Trump’s Nixon-to-China idea on the debt limit

USA TODAY US Edition - - NEWS - Bruce Bartlett Bruce Bartlett was a Trea­sury of­fi­cial dur­ing the Ge­orge H.W. Bush ad­min­is­tra­tion. His lat­est book, The Truth Mat­ters, will be pub­lished in Oc­to­ber.

I ad­mit that I’ve had noth­ing good to say about Don­ald Trump since he be­came pres­i­dent, but that could change. Ac­cord­ing to news re­ports, he is plan­ning to abol­ish the debt limit. It’s a bud­getary anachro­nism that does noth­ing to re­strain the growth of debt and that threat­ens de­fault when it isn’t raised in a timely man­ner, roil­ing fi­nan­cial mar­kets and rais­ing the cost of bor­row­ing.

It is a pre­cisely cor­rect anal­ogy to say that fail­ure to raise the debt limit is equiv­a­lent to re­fus­ing to pay your credit card bill. The bill sim­ply rep­re­sents fi­nal pay­ment for goods and ser­vices pur­chased pre­vi­ously. The spend­ing al­ready took place, the debt was al­ready in­curred. To protest one’s own in­debt­ed­ness by fail­ing to pay the bill is ir­re­spon­si­ble at best and crim­i­nal at worst.

The pres­i­dent can­not spend a sin­gle penny un­less Congress per­mits it. If there is a bud­get deficit, it is be­cause Congress wanted one. It is as if Congress gave the pres­i­dent its credit card and told him to buy cer­tain things — med­i­cal care for el­derly Amer­i­cans, arms for our sol­diers, roads and bridges and so on.

The pres­i­dent bought those things as Congress told him to — it’s against the law for the pres­i­dent not to spend money ap­pro­pri­ated by Congress. But when the bill came due, Congress was shocked that debt had been in­curred. Pro­claim­ing ev­er­last­ing fidelity to fis­cal re­spon­si­bil­ity, many mem­bers of Congress refuse to pay the bills that re­sulted from their own ac­tions.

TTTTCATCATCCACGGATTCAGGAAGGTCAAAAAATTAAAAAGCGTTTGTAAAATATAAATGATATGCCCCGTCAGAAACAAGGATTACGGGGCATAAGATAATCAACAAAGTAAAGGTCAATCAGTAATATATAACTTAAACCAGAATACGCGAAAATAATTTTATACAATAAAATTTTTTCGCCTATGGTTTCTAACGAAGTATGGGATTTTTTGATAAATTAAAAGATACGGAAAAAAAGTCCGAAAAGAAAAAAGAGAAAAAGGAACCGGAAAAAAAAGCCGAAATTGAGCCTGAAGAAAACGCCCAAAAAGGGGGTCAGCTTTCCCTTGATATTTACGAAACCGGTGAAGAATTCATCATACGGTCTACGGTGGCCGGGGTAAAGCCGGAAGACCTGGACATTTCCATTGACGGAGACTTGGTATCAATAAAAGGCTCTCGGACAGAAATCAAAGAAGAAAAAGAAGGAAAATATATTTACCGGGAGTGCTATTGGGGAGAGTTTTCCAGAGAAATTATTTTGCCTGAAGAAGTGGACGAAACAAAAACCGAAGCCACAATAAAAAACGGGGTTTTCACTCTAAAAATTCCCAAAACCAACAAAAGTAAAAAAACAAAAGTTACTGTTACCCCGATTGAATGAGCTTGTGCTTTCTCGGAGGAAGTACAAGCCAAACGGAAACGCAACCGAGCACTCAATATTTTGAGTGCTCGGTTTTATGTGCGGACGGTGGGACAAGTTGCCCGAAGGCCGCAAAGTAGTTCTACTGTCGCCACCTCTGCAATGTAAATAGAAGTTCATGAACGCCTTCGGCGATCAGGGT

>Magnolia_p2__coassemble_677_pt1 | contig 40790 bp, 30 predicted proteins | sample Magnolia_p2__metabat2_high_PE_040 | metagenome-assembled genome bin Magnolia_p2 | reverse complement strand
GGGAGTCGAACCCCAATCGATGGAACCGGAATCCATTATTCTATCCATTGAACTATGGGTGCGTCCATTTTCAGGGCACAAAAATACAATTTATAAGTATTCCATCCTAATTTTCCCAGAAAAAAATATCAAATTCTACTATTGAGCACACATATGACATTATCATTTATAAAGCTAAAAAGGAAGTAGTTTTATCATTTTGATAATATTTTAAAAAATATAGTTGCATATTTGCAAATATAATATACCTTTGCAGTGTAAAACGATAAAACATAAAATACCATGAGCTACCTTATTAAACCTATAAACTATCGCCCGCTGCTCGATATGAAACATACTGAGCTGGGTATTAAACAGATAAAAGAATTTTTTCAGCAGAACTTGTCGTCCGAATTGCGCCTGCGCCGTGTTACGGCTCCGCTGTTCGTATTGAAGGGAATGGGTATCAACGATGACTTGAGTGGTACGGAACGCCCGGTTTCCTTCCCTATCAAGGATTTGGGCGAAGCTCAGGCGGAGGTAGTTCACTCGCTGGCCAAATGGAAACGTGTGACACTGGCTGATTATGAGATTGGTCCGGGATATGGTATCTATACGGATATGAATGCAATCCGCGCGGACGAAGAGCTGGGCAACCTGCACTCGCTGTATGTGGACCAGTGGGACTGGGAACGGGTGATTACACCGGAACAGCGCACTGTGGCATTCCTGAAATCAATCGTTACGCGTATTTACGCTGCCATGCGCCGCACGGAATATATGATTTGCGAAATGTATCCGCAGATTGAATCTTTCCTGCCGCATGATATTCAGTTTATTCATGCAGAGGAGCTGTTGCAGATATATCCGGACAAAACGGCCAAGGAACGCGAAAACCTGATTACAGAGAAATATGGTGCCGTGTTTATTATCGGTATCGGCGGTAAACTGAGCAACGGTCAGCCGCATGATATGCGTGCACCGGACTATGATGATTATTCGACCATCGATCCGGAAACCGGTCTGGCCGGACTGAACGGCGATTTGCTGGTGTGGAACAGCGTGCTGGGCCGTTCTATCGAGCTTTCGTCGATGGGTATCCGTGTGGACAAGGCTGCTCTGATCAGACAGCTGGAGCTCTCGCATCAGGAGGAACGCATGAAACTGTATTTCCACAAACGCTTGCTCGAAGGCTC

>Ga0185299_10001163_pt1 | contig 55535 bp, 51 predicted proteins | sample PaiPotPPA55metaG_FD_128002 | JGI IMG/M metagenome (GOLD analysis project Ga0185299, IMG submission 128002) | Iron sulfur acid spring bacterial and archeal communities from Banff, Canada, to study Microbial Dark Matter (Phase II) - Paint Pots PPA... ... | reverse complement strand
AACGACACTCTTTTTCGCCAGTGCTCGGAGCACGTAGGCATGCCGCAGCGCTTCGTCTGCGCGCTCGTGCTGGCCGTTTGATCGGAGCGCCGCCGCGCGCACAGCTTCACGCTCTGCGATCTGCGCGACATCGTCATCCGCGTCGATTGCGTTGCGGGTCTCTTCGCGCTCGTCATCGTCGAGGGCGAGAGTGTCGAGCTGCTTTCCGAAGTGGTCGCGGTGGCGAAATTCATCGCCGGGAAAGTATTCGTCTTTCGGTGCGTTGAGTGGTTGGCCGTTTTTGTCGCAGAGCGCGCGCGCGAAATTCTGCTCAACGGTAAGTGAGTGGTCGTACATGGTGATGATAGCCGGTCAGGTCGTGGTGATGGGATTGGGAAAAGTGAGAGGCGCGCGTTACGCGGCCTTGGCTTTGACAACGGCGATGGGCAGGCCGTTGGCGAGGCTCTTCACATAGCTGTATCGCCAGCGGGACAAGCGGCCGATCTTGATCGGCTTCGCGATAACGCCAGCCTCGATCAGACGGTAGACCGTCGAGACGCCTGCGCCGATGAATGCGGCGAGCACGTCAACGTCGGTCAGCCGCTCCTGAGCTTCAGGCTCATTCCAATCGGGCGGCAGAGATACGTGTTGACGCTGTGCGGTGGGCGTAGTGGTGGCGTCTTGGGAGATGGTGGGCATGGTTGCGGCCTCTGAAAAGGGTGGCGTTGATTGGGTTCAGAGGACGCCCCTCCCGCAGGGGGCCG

It is pos­tur­ing in the ex­treme for mem­bers of Congress who voted for that spend­ing to later vote against fund­ing it on the grounds of fis­cal re­spon­si­bil­ity. Fail­ure to raise the debt limit is in fact the most fis­cally ir­re­spon­si­ble act imag­in­able.

Although the idea that both of our ma­jor po­lit­i­cal par­ties are equally ir­re­spon­si­ble is grossly over­stated in po­lit­i­cal con­ver­sa­tions, it is un­ques­tion­ably true in the case of the debt limit. As a prac­ti­cal mat­ter, the party hold­ing the White House has re­spon­si­bil­ity for rais­ing it. Thus the hypocrisy shifts back and forth. For ex­am­ple, as a sen­a­tor, Barack Obama de­nounced rais­ing the debt limit un­der a Repub­li­can ad­min­is­tra­tion. Later, as pres­i­dent, he was forced to ar­gue against his own po­si­tion a few years ear­lier.

The debt limit needs to be abol­ished, but re­al­is­ti­cally only a Repub­li­can can do it be­cause the GOP is more heav­ily in­vested in the idea of a bal­anced bud­get — even if its ac­tions, es­pe­cially on tax cuts, re­peat­edly be­lie its words. Thus, just as only the Repub­li­can Richard Nixon was able to open the diplo­matic doors to then-Red China pre­cisely be­cause he had a rep­u­ta­tion for be­ing anti-com­mu­nist, and lib­eral Demo­crat Bill Clin­ton was able to re­form wel­fare, so too only a con­ser­va­tive Repub­li­can pres­i­dent can get rid of the debt limit.

Whether Trump fol­lows through re­mains to be seen. But if he does, he will have done a very good thing for which he de­serves credit — and the undy­ing ap­pre­ci­a­tion of ev­ery Trea­sury sec­re­tary in his­tory.

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